Finally, the introductory “gateway” class took off this fall. It is called “Preserving the Planet with Beer, Bread, and Brie.”
On the day Dakota News Now visited campus, Bruggeman gave a taste of beer making to her microbiology class, as well. Some students in that class are brewing and fermentation minors.
“This is gravy for them, an added bonus,” Bruggeman said. “It’s just for the end of the semester, and they’ve all been stressed out. Theses days are fun.”
And what did they learn?
”That it’s a really intricate process,” Patel said. “It’s not as easy as it sounds. You have to get everything right. You know, get the temperature right. How much time you boil. How much hop you put in.”
A process that usually takes about a month to complete.
”It’s not just, you think, some Saturday afternoon, I’m going to make beer for tomorrow,” Bruggeman said as she laughed. “You know, you can’t make beer Saturday for Sunday’s game. That’s not the way it works.”
The concoction that the microbiology class cooked up looked something more like dense grapefruit juice. The yeasts take time to grow (ferment), and so it will be about 10 to 14 days before the class will test for the final alcohol content. Then, the beer will be bottled, and another 10-14 day wait will come to see how it truly comes out.”
What most beer lovers don’t realize, Hastad said, is how scientific and monotonous the process making the beer can be.
“Eighty to ninety percent of brewing is cleaning and processing,” Hastad said.
Next semester, Hastad will teach a class and take the students out of the classroom and into the Remedy brewery downtown and their new “taproom” location near the Denny Sanford Premier Center.
”Some hands-on activity in a brewery and see what it’s about, and understand why we do what we do,” Hastad said. “So, that way, when they graduate, they’ll have much better knowledge and know what they’re getting into when they look at beer.”
Along with the fun of brewing in the class will come alcohol and substance abuse education. Students will learn the ethics and “responsibilities” that come with the beer industry.
“We’re trying to create an education for these kids where it’s a bigger picture,” Bruggeman said. “Its not just beer, and it’s not just drinking beer.”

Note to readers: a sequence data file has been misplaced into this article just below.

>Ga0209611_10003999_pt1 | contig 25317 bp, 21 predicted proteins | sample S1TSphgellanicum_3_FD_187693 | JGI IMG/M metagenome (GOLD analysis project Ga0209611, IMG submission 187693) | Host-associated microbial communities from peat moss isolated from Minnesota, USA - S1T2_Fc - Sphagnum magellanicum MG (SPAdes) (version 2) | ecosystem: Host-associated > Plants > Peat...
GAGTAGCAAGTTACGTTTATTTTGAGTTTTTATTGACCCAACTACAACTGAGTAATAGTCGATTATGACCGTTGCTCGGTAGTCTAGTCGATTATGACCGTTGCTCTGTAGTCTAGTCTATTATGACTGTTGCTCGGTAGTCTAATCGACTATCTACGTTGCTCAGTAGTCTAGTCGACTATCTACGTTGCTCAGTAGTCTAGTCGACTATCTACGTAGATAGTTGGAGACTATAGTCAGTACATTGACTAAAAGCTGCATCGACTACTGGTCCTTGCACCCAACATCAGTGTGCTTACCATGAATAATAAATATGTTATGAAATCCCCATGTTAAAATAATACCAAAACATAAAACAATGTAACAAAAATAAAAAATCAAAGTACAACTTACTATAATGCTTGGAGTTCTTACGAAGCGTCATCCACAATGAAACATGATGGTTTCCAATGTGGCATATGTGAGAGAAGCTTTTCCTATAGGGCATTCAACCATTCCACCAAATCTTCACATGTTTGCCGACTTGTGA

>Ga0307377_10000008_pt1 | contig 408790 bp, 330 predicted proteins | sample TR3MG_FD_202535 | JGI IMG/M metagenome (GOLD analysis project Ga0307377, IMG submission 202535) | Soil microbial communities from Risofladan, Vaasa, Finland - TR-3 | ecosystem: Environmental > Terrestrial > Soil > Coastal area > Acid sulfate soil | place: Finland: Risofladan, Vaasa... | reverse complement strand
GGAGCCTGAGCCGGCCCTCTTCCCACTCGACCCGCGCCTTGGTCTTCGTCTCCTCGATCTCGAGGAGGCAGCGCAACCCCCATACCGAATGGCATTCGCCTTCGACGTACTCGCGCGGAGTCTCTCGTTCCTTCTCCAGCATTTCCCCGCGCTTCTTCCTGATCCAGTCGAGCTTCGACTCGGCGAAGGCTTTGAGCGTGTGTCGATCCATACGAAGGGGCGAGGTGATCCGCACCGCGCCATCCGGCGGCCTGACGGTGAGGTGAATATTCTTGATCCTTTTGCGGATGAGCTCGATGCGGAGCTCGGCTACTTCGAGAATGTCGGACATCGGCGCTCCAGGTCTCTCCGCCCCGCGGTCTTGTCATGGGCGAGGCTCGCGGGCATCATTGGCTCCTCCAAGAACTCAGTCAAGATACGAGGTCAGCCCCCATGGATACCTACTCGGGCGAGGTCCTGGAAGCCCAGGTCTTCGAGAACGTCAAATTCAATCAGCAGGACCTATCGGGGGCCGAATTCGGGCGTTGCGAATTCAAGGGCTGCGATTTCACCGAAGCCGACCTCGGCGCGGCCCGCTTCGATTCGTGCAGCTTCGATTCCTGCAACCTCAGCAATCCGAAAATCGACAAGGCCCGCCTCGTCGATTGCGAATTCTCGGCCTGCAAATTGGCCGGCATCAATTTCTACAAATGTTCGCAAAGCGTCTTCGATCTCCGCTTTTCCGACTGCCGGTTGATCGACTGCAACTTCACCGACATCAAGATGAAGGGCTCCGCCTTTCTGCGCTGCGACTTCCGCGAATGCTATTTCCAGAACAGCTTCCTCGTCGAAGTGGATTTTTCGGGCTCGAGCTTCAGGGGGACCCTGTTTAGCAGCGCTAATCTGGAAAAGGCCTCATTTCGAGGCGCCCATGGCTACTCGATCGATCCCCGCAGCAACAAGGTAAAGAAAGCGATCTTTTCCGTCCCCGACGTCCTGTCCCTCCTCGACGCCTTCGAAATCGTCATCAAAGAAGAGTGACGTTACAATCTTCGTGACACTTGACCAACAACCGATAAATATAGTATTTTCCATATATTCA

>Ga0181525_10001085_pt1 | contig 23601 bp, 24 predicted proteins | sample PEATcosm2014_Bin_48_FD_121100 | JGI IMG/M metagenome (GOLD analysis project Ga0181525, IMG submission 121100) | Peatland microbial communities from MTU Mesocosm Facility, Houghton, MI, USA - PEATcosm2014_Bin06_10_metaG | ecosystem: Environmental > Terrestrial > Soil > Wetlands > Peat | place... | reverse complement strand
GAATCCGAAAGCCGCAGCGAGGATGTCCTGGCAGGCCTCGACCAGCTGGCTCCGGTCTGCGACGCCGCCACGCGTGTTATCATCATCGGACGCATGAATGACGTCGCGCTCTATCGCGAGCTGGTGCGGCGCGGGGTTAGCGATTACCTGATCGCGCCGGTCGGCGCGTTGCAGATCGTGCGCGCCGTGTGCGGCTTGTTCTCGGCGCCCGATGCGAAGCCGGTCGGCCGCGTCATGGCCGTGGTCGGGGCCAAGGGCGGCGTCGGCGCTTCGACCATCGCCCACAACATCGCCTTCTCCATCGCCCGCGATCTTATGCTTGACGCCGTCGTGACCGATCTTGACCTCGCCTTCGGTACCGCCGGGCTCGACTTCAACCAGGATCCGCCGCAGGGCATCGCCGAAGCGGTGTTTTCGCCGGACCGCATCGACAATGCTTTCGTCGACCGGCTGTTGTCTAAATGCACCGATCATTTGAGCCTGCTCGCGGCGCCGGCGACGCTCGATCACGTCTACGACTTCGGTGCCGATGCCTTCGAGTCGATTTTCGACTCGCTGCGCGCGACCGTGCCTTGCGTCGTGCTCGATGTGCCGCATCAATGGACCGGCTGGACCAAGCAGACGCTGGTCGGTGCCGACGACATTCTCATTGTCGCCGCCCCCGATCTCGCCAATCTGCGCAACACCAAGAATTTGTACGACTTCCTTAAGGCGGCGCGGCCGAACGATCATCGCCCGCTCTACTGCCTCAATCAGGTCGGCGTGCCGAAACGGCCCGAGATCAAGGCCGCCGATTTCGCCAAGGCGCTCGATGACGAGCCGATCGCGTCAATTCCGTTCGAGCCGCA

There are two “tracks” the brewing and fermentation minor at Augie will take students down. One is the “applied science” track, which is what Bruggeman’s course involves. Then, there will be the “business” track — which will include learning how to market beer and start a business that sells it.
In fact, when Remedy came up with a new “crisp American lager” designed specifically for consumption at Vikings football games this autumn, Bruggeman’s class came up with the name “Brew ‘n’ Gold,” while the label designed by one of the students, Cadence Stewart.
Part of Bruggeman’s vision is to eventually build an on-campus bar that students will operate and manage as part of their training for the real world, and Bruggeman is hoping Remedy and Fernson — another local brewery owned by Augie alumni — will offer internships to students.
For now, Bruggeman is just excited to have something brewing at the type of university that many would never expect to have one. After all, even its own successful beer-brewing alumni Hastad and Jepperson literally laughed at such an idea just a few years ago.
““It’s going really well,” Bruggeman said. “It’s exciting. The reception from the public has been great. We’re trying to teach responsibility and theory, and how this has been part of mankind for millennia.”
Copyright 2022 KSFY. All rights reserved.